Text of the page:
Building Effective Relationships for Community-Engaged Scholarship in Canadian Food Studies
How can community-engaged scholars best undertake grounded, policy-relevant, food systems research and teaching in ways that support the capacity of—and meaningfully build on—the experiences of civil society organizations working on these issues in Canada? This paper analyzes four case studies in the context of a research project that brings together members of the Canadian Association for Food Studies and Food Secure Canada. One case was led by Region of Waterloo Public Health and faculty from the University of Waterloo; a second by the Food Security Research Network at Lakehead University in Thunder Bay and the North Superior Workforce Planning Board; a third by the national student organization Meal Exchange and Ryerson University in Toronto; and a fourth by the BC Food Systems Network. We argue that the answer to the question above lies in establishing respectful relationships and recognizing the different cultures involved, and we offer five methodological insights for building effective relationships in practice. The first is the need to disaggregate the concept of ‘community’ in order to acknowledge the distinct needs and assets of the diverse organizations and populations involved. Our second and third insights are linked: Establish the relationship around a shared vision, and then negotiate mutually-beneficial teaching or research projects. Fourth, practitioners should approach community-campus engagement through the framework of contextual fluidity, which includes seeing the relationships and the vision at the heart of the work, while remaining open to shifts and new opportunities. Finally, adopting community capacity building practices helps practitioners realize their shared vision.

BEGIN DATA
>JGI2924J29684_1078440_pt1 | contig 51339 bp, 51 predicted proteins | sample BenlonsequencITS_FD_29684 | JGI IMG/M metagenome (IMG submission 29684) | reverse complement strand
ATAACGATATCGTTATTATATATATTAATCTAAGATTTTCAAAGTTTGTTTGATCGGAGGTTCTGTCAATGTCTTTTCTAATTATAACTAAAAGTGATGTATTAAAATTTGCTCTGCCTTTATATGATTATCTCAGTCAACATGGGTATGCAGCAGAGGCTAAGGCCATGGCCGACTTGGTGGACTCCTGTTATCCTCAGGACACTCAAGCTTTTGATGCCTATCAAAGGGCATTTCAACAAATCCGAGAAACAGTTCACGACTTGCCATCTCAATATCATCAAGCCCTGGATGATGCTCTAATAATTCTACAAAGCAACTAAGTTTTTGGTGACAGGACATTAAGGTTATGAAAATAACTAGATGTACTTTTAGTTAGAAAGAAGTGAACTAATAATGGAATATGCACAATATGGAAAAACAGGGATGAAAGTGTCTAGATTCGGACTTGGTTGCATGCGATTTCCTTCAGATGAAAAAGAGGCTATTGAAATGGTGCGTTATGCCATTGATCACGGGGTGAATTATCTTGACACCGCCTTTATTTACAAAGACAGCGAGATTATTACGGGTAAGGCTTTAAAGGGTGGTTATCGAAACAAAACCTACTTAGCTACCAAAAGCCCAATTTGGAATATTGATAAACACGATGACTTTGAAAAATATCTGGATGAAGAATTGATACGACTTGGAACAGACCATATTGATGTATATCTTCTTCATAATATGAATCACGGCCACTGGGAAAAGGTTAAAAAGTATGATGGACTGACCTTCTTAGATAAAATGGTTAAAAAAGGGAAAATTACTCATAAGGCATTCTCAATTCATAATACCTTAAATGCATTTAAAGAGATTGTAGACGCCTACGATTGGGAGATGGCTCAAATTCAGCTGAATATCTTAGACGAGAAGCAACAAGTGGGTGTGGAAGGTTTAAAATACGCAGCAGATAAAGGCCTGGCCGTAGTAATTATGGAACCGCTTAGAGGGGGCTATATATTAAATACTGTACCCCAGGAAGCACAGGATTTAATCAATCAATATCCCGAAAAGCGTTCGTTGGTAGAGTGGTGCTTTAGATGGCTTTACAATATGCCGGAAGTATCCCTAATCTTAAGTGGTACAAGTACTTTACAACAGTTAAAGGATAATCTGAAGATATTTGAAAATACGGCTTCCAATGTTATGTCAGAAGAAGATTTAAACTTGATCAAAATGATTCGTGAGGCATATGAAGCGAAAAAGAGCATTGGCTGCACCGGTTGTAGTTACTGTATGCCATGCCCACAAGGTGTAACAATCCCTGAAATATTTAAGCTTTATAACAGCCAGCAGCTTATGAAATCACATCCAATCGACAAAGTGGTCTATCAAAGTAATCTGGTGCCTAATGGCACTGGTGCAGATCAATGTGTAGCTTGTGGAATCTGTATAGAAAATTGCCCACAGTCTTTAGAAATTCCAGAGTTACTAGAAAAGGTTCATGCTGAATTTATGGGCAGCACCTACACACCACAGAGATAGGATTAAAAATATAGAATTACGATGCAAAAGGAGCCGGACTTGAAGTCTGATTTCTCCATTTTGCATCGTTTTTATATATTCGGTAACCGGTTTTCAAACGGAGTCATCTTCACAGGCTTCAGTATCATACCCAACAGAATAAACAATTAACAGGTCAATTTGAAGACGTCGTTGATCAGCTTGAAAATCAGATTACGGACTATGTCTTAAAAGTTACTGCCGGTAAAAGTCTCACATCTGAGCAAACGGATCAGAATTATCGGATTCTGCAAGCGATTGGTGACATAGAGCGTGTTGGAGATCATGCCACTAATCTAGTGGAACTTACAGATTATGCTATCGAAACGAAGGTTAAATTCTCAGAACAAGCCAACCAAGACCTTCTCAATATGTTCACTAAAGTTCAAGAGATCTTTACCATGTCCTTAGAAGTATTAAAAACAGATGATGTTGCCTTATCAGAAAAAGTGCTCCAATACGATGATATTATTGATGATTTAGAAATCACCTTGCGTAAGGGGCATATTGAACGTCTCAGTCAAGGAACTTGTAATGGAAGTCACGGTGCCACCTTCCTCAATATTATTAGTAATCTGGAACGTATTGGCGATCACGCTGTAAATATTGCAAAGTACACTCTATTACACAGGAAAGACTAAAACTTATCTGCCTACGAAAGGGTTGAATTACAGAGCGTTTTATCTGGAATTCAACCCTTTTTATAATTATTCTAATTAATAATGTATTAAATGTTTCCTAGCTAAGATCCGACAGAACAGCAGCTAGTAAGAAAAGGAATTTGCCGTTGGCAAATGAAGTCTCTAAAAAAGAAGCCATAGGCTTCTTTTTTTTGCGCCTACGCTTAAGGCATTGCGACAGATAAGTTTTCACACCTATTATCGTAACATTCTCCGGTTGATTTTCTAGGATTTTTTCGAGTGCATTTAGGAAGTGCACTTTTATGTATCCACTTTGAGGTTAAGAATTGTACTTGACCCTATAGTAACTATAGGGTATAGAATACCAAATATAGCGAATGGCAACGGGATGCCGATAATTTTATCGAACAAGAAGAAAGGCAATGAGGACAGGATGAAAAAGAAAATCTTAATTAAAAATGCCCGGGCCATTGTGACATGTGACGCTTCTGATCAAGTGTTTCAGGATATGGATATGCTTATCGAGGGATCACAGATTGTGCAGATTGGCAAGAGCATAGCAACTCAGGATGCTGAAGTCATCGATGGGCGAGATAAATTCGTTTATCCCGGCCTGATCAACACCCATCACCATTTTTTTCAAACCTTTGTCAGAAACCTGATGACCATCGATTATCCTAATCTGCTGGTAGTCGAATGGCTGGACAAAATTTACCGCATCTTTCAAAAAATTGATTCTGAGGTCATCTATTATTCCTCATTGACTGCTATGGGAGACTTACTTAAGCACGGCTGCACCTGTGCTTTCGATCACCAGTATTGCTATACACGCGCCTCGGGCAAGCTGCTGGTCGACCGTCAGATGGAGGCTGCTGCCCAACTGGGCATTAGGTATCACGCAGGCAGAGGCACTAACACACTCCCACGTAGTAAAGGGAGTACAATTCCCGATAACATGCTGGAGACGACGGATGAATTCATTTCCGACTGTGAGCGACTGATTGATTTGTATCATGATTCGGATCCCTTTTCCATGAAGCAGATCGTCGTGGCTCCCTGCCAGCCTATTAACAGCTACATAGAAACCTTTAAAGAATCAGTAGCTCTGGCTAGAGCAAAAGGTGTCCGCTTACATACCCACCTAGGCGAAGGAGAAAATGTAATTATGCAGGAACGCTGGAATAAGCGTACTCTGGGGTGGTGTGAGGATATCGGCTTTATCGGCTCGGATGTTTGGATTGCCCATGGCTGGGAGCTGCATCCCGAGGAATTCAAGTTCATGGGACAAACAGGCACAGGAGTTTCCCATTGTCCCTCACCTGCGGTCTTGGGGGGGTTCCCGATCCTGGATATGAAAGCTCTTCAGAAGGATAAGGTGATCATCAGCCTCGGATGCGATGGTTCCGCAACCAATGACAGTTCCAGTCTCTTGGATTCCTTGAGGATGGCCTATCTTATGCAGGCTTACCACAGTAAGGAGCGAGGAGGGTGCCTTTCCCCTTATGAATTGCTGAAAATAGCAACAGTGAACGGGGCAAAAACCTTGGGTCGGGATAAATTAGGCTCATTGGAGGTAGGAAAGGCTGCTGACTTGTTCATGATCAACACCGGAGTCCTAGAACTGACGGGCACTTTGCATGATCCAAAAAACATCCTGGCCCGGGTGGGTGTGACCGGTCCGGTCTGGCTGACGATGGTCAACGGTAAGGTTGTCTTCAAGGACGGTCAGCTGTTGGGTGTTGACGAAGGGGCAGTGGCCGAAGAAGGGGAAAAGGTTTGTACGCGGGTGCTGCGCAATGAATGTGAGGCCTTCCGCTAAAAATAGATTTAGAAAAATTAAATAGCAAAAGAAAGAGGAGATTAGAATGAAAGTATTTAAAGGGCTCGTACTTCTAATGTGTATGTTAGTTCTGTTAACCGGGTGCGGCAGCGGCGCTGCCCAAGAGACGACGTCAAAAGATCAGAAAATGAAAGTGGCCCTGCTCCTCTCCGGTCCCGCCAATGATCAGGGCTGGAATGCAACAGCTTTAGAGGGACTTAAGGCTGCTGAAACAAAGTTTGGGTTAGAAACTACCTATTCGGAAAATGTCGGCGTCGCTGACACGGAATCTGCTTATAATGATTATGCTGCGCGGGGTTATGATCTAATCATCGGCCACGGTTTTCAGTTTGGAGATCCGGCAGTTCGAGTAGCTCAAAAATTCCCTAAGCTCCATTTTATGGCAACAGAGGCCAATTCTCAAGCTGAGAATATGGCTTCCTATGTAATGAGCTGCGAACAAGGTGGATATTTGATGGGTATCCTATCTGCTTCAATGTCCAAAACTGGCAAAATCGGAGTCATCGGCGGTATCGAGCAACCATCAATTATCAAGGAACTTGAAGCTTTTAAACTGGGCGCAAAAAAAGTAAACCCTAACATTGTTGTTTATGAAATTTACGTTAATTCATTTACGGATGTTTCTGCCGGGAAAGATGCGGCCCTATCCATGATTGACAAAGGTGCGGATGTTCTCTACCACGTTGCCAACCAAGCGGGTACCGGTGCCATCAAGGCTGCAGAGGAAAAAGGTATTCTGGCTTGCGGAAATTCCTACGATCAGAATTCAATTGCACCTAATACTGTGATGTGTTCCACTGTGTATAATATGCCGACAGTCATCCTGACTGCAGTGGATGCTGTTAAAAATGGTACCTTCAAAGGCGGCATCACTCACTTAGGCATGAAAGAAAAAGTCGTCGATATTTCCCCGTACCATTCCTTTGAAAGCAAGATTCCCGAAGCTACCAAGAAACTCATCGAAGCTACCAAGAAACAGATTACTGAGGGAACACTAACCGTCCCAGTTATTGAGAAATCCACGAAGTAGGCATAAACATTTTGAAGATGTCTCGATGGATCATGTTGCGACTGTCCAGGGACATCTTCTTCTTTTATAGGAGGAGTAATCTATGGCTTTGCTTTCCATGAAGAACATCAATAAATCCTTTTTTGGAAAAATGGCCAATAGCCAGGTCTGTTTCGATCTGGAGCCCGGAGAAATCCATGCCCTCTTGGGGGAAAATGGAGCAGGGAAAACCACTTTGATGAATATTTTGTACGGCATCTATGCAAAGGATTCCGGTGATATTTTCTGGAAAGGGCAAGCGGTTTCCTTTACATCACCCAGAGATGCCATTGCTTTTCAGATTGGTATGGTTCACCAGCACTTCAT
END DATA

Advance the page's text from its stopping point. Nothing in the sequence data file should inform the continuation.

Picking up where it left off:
Authors who publish with this journal agree to the following terms: Authors retain copyright and grant the journal right of first publication with the work simultaneously licensed under a Creative Commons Attribution (CC BY 4.0) License that allows others to share the work with an acknowledgement of the work's authorship and initial publication in this journal. Authors are able to enter into separate, additional contractual arrangements for the non-exclusive distribution of the journal's published version of the work (e.g., post it to an institutional repository or publish it in a book), with an acknowledgement of its initial publication in this journal. Authors are permitted and encouraged to post their work online (e.g., in institutional repositories or on their website) prior to and during the submission process, as it can lead to productive exchanges, as well as earlier and greater citation of published work. (See more on Open Access.)